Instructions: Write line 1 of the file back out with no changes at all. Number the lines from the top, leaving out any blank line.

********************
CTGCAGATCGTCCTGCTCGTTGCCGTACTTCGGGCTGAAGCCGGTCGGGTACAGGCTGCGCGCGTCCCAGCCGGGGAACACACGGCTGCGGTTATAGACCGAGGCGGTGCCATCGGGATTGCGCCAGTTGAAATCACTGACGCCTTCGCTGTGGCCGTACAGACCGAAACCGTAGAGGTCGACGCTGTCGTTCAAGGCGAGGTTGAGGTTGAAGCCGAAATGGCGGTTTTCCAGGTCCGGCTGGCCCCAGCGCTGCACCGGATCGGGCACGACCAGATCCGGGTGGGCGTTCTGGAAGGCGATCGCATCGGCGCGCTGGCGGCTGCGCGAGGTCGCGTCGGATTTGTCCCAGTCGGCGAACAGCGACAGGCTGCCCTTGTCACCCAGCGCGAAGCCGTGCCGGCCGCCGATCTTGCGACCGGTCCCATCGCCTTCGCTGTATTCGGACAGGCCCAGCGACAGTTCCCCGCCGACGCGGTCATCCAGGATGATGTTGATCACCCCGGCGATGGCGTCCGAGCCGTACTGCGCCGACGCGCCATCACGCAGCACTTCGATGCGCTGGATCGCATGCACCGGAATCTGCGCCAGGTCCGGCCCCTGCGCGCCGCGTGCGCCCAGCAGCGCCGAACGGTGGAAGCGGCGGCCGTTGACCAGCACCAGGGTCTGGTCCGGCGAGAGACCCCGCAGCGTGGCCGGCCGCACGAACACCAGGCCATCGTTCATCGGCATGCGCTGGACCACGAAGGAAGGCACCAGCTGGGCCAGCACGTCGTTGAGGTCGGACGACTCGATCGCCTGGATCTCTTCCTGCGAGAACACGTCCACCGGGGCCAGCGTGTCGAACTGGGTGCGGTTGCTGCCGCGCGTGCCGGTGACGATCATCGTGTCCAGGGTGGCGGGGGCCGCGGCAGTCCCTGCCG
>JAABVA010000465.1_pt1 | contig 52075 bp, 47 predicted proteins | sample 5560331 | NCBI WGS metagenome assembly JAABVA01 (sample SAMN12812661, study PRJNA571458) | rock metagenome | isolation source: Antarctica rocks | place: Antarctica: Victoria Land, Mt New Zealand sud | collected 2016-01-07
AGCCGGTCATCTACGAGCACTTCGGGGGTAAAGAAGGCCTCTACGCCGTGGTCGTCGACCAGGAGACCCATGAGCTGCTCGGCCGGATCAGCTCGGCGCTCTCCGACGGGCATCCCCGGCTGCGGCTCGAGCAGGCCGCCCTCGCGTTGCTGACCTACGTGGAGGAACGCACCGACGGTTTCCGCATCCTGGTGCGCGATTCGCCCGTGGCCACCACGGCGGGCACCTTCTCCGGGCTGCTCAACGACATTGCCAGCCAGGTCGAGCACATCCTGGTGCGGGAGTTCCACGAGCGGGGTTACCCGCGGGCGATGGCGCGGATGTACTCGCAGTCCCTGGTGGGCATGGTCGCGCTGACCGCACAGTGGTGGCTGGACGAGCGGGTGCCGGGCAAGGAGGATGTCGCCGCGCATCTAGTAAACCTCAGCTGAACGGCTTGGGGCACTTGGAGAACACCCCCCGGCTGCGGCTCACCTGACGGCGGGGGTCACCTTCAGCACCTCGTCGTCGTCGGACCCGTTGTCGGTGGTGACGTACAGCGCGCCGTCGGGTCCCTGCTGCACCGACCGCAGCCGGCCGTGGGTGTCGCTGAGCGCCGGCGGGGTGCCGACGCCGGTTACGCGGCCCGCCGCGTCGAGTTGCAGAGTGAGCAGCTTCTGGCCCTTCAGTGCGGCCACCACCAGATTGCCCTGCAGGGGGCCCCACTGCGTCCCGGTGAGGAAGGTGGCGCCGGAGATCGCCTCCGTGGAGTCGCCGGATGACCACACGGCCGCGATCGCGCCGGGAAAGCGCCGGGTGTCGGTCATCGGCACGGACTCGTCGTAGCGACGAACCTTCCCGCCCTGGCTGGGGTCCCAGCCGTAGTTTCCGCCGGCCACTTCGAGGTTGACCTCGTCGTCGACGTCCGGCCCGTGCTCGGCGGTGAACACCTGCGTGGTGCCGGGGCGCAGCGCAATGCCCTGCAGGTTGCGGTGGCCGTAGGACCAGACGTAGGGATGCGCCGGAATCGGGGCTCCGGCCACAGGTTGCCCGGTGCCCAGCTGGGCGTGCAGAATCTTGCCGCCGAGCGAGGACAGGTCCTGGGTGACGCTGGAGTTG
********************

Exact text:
CTGCAGATCGTCCTGCTCGTTGCCGTACTTCGGGCTGAAGCCGGTCGGGTACAGGCTGCGCGCGTCCCAGCCGGGGAACACACGGCTGCGGTTATAGACCGAGGCGGTGCCATCGGGATTGCGCCAGTTGAAATCACTGACGCCTTCGCTGTGGCCGTACAGACCGAAACCGTAGAGGTCGACGCTGTCGTTCAAGGCGAGGTTGAGGTTGAAGCCGAAATGGCGGTTTTCCAGGTCCGGCTGGCCCCAGCGCTGCACCGGATCGGGCACGACCAGATCCGGGTGGGCGTTCTGGAAGGCGATCGCATCGGCGCGCTGGCGGCTGCGCGAGGTCGCGTCGGATTTGTCCCAGTCGGCGAACAGCGACAGGCTGCCCTTGTCACCCAGCGCGAAGCCGTGCCGGCCGCCGATCTTGCGACCGGTCCCATCGCCTTCGCTGTATTCGGACAGGCCCAGCGACAGTTCCCCGCCGACGCGGTCATCCAGGATGATGTTGATCACCCCGGCGATGGCGTCCGAGCCGTACTGCGCCGACGCGCCATCACGCAGCACTTCGATGCGCTGGATCGCATGCACCGGAATCTGCGCCAGGTCCGGCCCCTGCGCGCCGCGTGCGCCCAGCAGCGCCGAACGGTGGAAGCGGCGGCCGTTGACCAGCACCAGGGTCTGGTCCGGCGAGAGACCCCGCAGCGTGGCCGGCCGCACGAACACCAGGCCATCGTTCATCGGCATGCGCTGGACCACGAAGGAAGGCACCAGCTGGGCCAGCACGTCGTTGAGGTCGGACGACTCGATCGCCTGGATCTCTTCCTGCGAGAACACGTCCACCGGGGCCAGCGTGTCGAACTGGGTGCGGTTGCTGCCGCGCGTGCCGGTGACGATCATCGTGTCCAGGGTGGCGGGGGCCGCGGCAGTCCCTGCCG